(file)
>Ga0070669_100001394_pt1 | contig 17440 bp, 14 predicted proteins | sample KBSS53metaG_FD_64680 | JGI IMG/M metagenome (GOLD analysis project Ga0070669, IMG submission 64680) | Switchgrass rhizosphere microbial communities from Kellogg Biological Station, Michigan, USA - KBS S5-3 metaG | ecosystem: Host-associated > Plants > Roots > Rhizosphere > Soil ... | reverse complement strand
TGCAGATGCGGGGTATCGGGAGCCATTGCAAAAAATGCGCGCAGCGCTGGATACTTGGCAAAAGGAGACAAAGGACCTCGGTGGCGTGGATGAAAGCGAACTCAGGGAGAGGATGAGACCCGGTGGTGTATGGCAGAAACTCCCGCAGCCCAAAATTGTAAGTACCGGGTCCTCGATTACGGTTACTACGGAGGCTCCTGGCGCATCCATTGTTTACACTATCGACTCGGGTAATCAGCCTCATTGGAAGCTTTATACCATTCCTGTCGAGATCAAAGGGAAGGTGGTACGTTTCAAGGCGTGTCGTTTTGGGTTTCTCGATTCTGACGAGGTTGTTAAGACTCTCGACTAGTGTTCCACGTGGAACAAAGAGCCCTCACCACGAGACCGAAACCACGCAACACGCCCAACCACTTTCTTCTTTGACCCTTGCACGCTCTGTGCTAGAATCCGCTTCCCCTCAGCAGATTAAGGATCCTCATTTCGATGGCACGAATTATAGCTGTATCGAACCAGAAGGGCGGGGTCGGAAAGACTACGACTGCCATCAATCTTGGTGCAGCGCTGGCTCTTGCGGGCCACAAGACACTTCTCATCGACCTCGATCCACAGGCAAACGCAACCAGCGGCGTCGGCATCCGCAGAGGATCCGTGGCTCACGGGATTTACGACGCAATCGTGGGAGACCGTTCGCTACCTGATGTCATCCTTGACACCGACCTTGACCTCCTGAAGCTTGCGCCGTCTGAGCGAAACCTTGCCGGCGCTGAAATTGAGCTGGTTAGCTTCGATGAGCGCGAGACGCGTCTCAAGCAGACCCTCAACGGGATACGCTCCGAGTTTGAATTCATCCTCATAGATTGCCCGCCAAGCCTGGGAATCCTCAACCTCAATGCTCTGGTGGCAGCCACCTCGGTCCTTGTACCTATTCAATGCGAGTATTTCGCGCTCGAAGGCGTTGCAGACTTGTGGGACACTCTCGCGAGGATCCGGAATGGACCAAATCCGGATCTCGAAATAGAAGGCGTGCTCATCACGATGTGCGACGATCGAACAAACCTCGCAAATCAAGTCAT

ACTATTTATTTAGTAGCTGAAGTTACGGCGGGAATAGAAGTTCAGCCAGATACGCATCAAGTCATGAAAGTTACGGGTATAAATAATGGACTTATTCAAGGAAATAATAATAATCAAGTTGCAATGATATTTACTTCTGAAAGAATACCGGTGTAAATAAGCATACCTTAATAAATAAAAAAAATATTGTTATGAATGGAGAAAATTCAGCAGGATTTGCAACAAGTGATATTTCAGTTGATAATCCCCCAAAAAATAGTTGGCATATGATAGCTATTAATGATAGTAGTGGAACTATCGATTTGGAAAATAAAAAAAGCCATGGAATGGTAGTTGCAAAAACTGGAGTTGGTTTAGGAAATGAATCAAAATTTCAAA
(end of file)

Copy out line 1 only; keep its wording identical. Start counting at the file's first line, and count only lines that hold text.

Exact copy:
>Ga0070669_100001394_pt1 | contig 17440 bp, 14 predicted proteins | sample KBSS53metaG_FD_64680 | JGI IMG/M metagenome (GOLD analysis project Ga0070669, IMG submission 64680) | Switchgrass rhizosphere microbial communities from Kellogg Biological Station, Michigan, USA - KBS S5-3 metaG | ecosystem: Host-associated > Plants > Roots > Rhizosphere > Soil ... | reverse complement strand